Continuous Delivery, One Byte at a Time (Part 1)

7 min read /

This is a guest blog post by Sarah Goff-Dupont. Sarah is an agile delivery evangelist with Atlassian, a former test automation engineer, and a fan of anything that makes life easier for the nerds. Like continuous integration and automation, for example. Because manual testing gets boring. Her heroes include Margret Thatcher, MacGyver, and her mom.

Software shops everywhere are buzzing about continuous delivery. Many of you are already sold on the idea, and some of you are putting it into practice already. But others may be thinking “Continuous delivery sounds wonderful, but my hurdles are so many and so high, I wouldn’t even know how to start! I'll just go drown my dispair in another cup of coffee...”

Sound familiar? If so, read on to learn how Atassian's CI server, Bamboo, lets you gradually add more automation to your build process until you reach continuous delivery nirvana. In part one, we'll talk about the initial build Plan and how to evolve it. Part 2 will dig deeper into artifact and test configuration.

Using Manual Triggers to Build a Continuous Deploy Framework

Any Plan in Bamboo can include one or more manually triggered Stages. Each build of the Plan pauses when it encounters such a Stage, and resumes at the click of a button when your team is ready to proceed.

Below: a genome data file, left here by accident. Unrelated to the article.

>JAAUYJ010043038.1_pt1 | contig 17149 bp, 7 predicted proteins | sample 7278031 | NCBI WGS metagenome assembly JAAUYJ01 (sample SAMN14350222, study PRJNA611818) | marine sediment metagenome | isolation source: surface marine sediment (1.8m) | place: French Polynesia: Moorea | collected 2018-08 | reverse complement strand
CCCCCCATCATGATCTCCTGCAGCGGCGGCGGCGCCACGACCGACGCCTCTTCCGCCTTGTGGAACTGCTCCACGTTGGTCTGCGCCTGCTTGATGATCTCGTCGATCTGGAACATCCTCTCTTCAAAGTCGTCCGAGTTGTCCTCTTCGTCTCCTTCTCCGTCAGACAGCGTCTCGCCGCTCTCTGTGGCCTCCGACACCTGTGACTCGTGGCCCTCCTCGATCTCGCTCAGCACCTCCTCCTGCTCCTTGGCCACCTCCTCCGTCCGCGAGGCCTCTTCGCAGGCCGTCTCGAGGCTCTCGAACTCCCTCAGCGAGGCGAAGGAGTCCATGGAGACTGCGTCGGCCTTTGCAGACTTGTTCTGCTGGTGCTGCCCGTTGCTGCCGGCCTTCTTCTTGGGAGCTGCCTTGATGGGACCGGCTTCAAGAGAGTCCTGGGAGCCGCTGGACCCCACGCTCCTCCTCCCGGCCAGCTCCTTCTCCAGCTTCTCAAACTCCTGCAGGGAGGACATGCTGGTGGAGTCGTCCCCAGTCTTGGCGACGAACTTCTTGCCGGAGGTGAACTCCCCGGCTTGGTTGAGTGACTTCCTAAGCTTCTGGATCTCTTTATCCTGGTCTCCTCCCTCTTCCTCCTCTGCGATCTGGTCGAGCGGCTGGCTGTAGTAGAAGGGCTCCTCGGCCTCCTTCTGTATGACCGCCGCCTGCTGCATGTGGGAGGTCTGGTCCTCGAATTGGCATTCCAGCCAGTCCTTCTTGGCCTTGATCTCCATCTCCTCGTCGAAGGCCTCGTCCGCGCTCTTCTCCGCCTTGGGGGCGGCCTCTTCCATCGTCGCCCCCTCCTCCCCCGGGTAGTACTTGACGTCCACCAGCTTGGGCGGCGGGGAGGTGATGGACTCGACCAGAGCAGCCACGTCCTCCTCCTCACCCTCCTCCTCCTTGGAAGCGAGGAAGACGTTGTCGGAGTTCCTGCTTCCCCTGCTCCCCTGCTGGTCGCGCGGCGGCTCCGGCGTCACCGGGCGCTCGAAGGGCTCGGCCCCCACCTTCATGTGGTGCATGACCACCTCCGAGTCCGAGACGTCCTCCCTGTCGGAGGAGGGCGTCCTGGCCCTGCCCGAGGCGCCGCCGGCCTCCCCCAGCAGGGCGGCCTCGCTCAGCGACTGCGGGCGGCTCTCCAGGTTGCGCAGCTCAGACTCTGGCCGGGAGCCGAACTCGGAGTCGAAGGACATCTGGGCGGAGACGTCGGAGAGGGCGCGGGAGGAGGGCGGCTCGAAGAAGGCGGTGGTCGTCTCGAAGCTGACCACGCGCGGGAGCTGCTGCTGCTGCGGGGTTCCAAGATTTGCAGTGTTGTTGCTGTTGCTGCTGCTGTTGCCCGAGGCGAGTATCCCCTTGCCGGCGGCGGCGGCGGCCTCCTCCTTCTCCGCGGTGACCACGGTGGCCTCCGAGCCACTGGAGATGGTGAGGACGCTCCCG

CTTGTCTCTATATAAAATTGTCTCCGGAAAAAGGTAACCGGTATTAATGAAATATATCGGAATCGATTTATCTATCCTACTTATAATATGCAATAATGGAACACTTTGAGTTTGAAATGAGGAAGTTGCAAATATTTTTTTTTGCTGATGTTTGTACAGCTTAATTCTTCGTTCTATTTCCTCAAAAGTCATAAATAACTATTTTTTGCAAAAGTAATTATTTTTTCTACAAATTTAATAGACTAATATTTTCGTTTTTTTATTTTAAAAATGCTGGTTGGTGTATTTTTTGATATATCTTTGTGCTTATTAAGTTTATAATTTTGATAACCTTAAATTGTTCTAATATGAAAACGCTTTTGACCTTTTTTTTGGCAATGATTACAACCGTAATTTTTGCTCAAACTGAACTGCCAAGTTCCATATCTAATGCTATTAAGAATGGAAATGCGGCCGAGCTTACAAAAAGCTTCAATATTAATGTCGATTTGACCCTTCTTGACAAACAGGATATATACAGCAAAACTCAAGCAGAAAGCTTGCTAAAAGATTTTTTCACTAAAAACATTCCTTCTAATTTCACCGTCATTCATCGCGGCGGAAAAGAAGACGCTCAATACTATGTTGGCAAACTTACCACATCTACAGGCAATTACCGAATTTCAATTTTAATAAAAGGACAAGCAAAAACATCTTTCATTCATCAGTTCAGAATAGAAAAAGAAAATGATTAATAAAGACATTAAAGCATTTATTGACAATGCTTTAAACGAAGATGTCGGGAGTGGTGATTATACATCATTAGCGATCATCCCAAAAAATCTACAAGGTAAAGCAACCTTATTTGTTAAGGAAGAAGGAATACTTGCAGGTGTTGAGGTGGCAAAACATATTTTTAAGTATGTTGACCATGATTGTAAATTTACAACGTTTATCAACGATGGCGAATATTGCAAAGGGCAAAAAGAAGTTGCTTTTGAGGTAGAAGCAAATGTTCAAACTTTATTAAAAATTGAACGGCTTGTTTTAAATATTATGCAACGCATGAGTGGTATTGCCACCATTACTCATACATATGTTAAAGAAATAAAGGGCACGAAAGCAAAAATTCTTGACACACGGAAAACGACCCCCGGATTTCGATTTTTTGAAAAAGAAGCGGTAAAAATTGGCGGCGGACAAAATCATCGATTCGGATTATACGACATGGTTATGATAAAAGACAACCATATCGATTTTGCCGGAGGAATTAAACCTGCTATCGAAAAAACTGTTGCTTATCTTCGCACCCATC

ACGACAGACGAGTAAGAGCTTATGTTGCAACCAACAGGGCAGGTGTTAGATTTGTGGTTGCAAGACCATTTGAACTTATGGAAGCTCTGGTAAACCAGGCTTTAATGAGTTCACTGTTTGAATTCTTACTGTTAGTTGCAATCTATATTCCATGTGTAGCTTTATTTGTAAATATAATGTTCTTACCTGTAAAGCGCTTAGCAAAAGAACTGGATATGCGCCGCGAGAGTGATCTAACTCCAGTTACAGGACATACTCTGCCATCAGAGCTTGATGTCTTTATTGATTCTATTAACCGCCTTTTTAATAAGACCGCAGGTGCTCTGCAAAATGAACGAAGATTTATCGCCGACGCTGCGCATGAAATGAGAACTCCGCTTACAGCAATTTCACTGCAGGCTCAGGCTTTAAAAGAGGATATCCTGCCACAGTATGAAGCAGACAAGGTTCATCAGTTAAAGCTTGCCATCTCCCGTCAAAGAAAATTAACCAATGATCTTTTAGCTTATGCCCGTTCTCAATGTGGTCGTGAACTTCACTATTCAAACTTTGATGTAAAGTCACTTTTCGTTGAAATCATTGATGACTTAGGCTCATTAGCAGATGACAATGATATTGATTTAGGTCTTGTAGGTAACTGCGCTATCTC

In the context of moving toward a continuous deploy model, manually tirggered Stages can serve as placeholders. A roadmap, if you will. Bake them into your Plan now, then update their configurations one by one as you automate each piece of your pipeline.

Why bother setting up a Plan where some steps are performed manually?

  • Accountability: each progression through a manual Stage amounts to a sign-off on it’s success
  • Traceability: see at a glance what build number was last pushed to each environment and what code changes were included Release Management: when Bamboo is linked to JIRA, marking a version as shipped and executing the release itself happens with j ust a few clicks
  • Communication: build result summaries let everyone see exactly where in the pipeline a build is at, decreasing email & IM traffic Repeatability: tasks that are automated can be reliably repeated, whereas manual tasks carry the risk of human error
  • Adaptability: you now have a template for replacing manual steps with automation

Let’s dig deeper into that last point. It’s the best part!

Combine Manual Steps and Automated Steps

Imagine a web application. It can be compiled, unit-tested and packaged up automatically, each time a change is made. Deployments to QA and Production are performed manually. Tests against those environments are a mixture of manual and automated. Let’s see how to create a Plan that reflects the current process, and can evolve as manual steps become automated.

Here is our imaginary project’s build process, represented as a single pipeline in Bamboo.

Notice that several Stages have been configured with manual triggers: